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Ten theses on why Aristophanes matters

“Aristophanes” is one of those ancient Greek names that is for many people I meet vaguely familiar but hard to place…you know you’ve heard it somewhere, probably read a thing or two he wrote, but what exactly?

In future posts I will look in detail at who Aristophanes was, when and where he lived, and what he wrote (working towards a monograph entitled Aristophanes: Comedy, Power, and Politics in the Anthropocene). In this post I offer a general argument for why it’s worth doing so in the form of ten theses on why Aristophanes matters. Each thesis is followed by a relevant image, a relevant quote from Aristophanes, and a brief riff on the thesis. Enjoy, and please leave a comment!

ten theses on why Aristophanes matters

1. He understood that democracy is hard.

This device was used for the jury selection system in Athens. Bronze identification tickets were inserted to indicate eligible jurors who were also divided into tribes. By a random process, a whole row would be accepted or rejected for jury service. There was a kleroteria in front of each court.

I was hurrying back here with some treaties for you when some elders of Acharnae got wind of them, sturdy geezers, tough as hardwood, stubborn Marathon fighters, men of maple. Then they all started yelling, “Traitor! Are you bringing treaties when our vines are slashed?” And they began to fill their cloaks with stones. I ran away; they kept chasing me and shouting.

Aristophanes, Acharnians

From the perspective of this moment in 2021, the main thing we know about democracy is that it is theoretically an exceptionally fair form of government that in practice is prone to yield very disappointing results. The USA is probably the world’s foremost example of what democracy can achieve under nearly optimal circumstances–yet after 4 years of abuse by the petty, vindictive, and democratically elected Donald Trump, and with persistent gridlock in Congress and in public opinion, that example looks less compelling than it once did.

Aristophanes lived in a city, Athens, that around a half-century before Aristophanes’ birth had undertaken one of humanity’s first experiments in democracy on a large scale. One sometimes hears it called the “first democracy”, but that’s misleading at best: the core democratic procedure of making a decision by taking a majority vote after discussing the issue is as old as humanity itself. What was unique about Athens at the end of the sixth century BCE, when it became a democracy, was the number of people it tried to enfranchise in a rigorously egalitarian manner. By no means did it enfranchise everyone: women, resident foreigners, and enslaved people got no direct voice in the government. It is estimated that of the roughly 250,000 adults who lived in the city of Athens and its surrounding countryside, only some 30,000 were adult male citizens who were eligible to vote. Yet this is still a huge number of people to involve in democratic decision-making in the premodern world.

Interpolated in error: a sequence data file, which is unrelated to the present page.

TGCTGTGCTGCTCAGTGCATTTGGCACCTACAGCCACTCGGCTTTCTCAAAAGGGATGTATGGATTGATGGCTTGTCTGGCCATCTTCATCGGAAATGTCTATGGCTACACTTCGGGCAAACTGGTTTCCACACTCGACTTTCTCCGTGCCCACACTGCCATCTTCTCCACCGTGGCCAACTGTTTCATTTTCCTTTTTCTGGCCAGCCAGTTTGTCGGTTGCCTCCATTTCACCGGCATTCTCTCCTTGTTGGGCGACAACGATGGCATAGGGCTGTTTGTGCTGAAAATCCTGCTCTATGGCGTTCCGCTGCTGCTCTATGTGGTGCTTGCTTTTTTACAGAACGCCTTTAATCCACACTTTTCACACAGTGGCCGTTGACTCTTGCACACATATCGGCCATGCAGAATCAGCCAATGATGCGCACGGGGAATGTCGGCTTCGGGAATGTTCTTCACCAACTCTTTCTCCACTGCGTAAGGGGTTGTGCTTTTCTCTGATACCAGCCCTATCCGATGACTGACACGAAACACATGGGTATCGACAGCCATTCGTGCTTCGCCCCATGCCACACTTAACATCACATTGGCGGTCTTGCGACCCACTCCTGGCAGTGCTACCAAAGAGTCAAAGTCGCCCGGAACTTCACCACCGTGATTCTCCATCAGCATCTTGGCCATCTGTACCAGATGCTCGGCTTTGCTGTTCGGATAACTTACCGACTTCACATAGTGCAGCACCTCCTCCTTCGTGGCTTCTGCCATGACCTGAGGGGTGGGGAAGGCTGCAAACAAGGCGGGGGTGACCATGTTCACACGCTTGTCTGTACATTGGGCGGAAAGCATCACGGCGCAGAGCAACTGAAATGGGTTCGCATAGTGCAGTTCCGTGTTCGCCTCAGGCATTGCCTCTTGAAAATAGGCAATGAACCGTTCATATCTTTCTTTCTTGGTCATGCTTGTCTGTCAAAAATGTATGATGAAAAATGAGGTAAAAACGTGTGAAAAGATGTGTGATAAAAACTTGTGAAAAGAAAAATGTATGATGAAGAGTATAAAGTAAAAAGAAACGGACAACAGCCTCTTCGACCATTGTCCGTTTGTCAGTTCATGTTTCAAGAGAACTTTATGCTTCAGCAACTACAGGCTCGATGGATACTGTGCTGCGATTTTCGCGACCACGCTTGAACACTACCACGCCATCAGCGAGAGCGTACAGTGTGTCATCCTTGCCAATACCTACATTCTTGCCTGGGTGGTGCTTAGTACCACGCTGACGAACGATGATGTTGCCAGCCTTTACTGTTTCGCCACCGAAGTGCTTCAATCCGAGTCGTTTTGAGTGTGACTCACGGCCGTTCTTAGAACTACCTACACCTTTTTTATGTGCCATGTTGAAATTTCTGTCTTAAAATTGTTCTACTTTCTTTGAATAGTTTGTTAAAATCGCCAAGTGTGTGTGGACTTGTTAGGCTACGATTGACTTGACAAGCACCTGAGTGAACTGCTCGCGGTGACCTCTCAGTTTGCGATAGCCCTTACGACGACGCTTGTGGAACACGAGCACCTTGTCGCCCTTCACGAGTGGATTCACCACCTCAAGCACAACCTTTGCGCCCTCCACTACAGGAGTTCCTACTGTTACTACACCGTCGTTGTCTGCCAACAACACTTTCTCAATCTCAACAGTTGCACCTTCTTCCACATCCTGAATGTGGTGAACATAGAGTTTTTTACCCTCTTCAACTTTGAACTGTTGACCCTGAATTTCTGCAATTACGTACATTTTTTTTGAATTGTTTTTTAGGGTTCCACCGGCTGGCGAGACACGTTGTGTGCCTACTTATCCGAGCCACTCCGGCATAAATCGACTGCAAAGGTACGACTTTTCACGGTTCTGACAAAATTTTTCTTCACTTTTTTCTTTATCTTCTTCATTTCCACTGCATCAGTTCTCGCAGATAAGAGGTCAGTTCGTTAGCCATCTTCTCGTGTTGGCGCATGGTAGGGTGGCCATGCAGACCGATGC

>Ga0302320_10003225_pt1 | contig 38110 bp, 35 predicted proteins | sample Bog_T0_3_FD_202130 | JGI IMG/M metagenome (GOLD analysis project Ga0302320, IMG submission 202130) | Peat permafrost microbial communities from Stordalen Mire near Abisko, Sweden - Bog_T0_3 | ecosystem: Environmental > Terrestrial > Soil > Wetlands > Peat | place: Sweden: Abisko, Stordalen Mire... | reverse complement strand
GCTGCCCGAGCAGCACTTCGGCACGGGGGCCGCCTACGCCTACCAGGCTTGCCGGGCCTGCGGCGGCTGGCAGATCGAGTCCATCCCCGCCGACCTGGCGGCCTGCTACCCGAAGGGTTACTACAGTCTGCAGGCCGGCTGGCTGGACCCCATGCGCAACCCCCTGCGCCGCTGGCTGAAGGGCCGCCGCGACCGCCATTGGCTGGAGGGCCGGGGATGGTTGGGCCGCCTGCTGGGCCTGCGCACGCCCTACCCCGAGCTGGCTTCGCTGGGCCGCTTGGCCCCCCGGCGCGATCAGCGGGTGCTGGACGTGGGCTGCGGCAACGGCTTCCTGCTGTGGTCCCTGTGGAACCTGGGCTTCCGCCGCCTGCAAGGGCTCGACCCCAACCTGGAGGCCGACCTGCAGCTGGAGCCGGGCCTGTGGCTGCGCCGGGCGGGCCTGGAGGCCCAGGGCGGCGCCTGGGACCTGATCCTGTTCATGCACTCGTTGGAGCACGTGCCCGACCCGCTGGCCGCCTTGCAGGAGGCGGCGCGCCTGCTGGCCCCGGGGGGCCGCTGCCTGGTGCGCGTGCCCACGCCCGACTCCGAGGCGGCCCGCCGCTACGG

Athens confronted the logistical problems of large-scale democracy with its typical ingenuity, dividing its state apparatus into various “organs” of government. The Assembly (ekklēsia) was the city’s largest and most powerful legislative body: any adult male citizen could attend its meetings in the theater on the Pnyx hill, where he could propose, debate, and vote on resolutions concerning matters of foreign and domestic policy. In theory any adult male citizen could attend any meeting of the Assembly, but in practice the Pnyx could accommodate only about 6,000 people, so “clearly”, as John Thorley writes, “most did not attend most of the time.”

The ones who did attend were presumably mainly those who lived in or near Athens. The east coast of Attica is a good two days’ walk from Athens, and it was doubtless a rare event for someone from Marathon or Sounion to make the effort to come to an Assembly, unless he had to be in Athens for some other reason. But the evidence seems to suggest that there were usually enough at meetings to fill the Pnyx, more or less.

John Thorley, Athenian Democracy

In addition to the Assembly there was the Council (boulē) consisting of 500 men, 50 from each of the 10 tribes. Measures were in place to prevent the same people from dominating this vital organ of state, which received foreign ambassadors, prepared the agenda for each Assembly meeting, and implemented the Assembly’s decisions: no individual could serve on the Council for more than one consecutive year or more than two years total during the individual’s lifetime.

The third crucial organ of democratic power, besides the Assembly and the Council, was the Courts (dikastēria). Each year 6,000 men served on the Courts, 600 selected randomly from the pool of willing jurors (dikasts) in each of the 10 tribes. Random selection on the scale of hundreds of jurors was a process that occurred throughout the Athenian Court system; in order to perform it, the Athenians invented the device pictured above, called a klērōtērion. Aristophanes’ Athens, then, had a high-tech, direct democracy–as well as a misogynistic democracy (in that it excluded women from all state offices except priesthoods) with state-sanctioned slavery.

How did Athens’ unique experiment in democracy turn out? The scorecard is mixed. On the one hand, Athens’ democracy upheld the right of every male citizen to quite a high level of freedom of speech (parrhēsia), and it is this freedom that enabled Aristophanes and many other thinkers to voice their ideas and fantasies in Athens.